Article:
PubMed | National Institute of Public Health and Environment, Academy of Sciences of the Czech Republic and University of Agricultural Sciences and Veterinary Medicine, Cluj-Napoca
Type: Journal Article | Journal: PloS one | Year: 2015

Borrelia turcica comprises the third major group of arthropod-transmitted borreliae and is phylogenetically divergent from other Borrelia groups. The novel group of Borrelia was initially isolated from Hyalomma aegyptium ticks in Turkey and it was recently found in blood and multiple organs of tortoises exported from Jordan to Japan. However, the ecology of these spirochetes and their development in ticks or the vertebrate hosts were not investigated in detail; our aims were to isolate the pathogen and to evaluate the possibility of transstadial transmission of Borrelia turcica by H. aegyptium ticks. Ticks were collected from Testudo graeca tortoises during the summer of 2013 from southeastern Romania. Engorged nymphs were successfully molted to the adult stage. Alive B. turcica was isolated from molted ticks by using Barbour-Stoenner-Kelly (BSK) II medium. Four pure cultures of spirochetes were obtained and analyzed by PCR and sequencing. Sequence analysis of glpQ, gyrB and flaB revealed 98%-100% similarities with B. turcica. H. aegyptium ticks collected from T. graeca tortoises were able to pass the infection with B. turcica via transstadial route, suggesting its vectorial capacity.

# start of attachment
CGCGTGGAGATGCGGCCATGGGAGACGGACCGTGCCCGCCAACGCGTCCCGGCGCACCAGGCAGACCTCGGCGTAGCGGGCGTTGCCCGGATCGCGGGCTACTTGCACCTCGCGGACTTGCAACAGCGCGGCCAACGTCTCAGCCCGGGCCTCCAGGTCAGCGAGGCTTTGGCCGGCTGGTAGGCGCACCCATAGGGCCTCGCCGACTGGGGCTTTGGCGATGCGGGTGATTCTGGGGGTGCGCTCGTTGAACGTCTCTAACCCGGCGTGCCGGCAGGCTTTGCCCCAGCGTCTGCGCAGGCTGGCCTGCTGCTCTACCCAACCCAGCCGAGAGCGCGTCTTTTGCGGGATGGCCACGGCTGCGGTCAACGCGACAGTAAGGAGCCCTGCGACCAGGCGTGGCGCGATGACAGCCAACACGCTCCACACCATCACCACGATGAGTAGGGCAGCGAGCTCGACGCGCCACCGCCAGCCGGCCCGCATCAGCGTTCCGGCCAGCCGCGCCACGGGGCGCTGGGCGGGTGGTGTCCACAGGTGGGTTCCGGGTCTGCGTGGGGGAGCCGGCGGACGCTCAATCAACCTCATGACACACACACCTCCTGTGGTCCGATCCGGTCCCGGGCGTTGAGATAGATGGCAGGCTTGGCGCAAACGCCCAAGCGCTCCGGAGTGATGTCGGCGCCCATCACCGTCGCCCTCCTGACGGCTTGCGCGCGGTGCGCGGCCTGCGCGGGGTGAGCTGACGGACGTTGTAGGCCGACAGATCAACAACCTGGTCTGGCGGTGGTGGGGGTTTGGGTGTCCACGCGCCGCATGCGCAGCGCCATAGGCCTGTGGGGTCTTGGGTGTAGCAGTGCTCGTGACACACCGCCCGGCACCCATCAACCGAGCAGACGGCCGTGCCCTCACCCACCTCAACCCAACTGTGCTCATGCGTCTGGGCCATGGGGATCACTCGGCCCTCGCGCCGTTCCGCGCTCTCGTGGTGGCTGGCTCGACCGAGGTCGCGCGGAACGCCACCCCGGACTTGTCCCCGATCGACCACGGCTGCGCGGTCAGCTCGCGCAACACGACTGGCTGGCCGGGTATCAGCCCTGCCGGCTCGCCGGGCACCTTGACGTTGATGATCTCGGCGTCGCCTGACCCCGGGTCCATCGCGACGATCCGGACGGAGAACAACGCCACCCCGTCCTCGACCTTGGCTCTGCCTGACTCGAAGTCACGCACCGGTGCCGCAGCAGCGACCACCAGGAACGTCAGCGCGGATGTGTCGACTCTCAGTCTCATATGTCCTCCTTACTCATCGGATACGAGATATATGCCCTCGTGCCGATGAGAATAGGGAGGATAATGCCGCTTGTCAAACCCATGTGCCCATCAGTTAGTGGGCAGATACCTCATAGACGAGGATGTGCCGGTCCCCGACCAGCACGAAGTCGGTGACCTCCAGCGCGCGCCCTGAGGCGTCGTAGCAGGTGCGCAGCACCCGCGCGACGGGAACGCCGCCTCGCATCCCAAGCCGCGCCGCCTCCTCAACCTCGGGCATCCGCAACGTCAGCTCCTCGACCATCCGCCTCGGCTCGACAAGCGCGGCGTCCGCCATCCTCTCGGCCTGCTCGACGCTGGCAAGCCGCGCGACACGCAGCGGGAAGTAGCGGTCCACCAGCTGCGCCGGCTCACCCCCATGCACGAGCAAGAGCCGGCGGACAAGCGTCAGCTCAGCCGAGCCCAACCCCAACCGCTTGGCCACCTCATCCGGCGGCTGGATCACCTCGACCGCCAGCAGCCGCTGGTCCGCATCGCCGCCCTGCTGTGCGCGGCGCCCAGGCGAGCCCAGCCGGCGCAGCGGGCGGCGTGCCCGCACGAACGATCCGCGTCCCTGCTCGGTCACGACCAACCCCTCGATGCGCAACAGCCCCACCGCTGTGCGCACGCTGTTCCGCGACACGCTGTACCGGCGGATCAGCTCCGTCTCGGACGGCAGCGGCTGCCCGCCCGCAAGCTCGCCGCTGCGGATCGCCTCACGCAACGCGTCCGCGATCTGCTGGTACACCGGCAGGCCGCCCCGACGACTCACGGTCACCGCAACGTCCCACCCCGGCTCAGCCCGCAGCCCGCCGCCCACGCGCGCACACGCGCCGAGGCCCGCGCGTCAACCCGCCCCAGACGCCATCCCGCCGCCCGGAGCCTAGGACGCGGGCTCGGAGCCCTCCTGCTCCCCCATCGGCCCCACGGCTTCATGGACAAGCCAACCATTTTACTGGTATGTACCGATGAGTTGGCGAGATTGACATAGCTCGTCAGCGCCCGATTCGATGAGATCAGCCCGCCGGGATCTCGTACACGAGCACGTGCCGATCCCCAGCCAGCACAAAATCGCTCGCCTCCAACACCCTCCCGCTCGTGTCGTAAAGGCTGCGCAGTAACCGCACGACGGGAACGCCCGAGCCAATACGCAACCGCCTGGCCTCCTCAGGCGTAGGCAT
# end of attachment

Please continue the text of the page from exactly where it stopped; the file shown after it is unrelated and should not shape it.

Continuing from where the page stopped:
PubMed | National Institute of Public Health and Environment
Type: Journal Article | Journal: Epidemiology and infection | Year: 2015